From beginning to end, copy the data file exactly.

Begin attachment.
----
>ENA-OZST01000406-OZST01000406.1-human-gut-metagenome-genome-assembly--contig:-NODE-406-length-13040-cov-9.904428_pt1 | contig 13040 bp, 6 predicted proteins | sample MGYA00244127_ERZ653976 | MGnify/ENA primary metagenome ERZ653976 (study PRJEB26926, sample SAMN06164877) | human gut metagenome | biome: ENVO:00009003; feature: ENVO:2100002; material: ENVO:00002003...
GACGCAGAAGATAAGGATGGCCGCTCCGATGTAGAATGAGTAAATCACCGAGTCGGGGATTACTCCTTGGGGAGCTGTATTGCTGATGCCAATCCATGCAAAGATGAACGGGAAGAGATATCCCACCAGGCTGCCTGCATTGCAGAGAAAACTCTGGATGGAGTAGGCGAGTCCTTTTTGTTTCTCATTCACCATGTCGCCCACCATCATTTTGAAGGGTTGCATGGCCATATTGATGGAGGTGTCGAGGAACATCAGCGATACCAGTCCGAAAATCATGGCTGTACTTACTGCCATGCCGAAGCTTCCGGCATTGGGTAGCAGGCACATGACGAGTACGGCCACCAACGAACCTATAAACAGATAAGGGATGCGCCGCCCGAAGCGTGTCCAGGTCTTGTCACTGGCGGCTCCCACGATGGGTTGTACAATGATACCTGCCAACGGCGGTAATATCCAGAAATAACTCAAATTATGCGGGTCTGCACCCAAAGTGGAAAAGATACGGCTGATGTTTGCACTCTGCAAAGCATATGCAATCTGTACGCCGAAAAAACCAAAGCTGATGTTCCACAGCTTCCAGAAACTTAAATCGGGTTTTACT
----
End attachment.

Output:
>ENA-OZST01000406-OZST01000406.1-human-gut-metagenome-genome-assembly--contig:-NODE-406-length-13040-cov-9.904428_pt1 | contig 13040 bp, 6 predicted proteins | sample MGYA00244127_ERZ653976 | MGnify/ENA primary metagenome ERZ653976 (study PRJEB26926, sample SAMN06164877) | human gut metagenome | biome: ENVO:00009003; feature: ENVO:2100002; material: ENVO:00002003...
GACGCAGAAGATAAGGATGGCCGCTCCGATGTAGAATGAGTAAATCACCGAGTCGGGGATTACTCCTTGGGGAGCTGTATTGCTGATGCCAATCCATGCAAAGATGAACGGGAAGAGATATCCCACCAGGCTGCCTGCATTGCAGAGAAAACTCTGGATGGAGTAGGCGAGTCCTTTTTGTTTCTCATTCACCATGTCGCCCACCATCATTTTGAAGGGTTGCATGGCCATATTGATGGAGGTGTCGAGGAACATCAGCGATACCAGTCCGAAAATCATGGCTGTACTTACTGCCATGCCGAAGCTTCCGGCATTGGGTAGCAGGCACATGACGAGTACGGCCACCAACGAACCTATAAACAGATAAGGGATGCGCCGCCCGAAGCGTGTCCAGGTCTTGTCACTGGCGGCTCCCACGATGGGTTGTACAATGATACCTGCCAACGGCGGTAATATCCAGAAATAACTCAAATTATGCGGGTCTGCACCCAAAGTGGAAAAGATACGGCTGATGTTTGCACTCTGCAAAGCATATGCAATCTGTACGCCGAAAAAACCAAAGCTGATGTTCCACAGCTTCCAGAAACTTAAATCGGGTTTTACT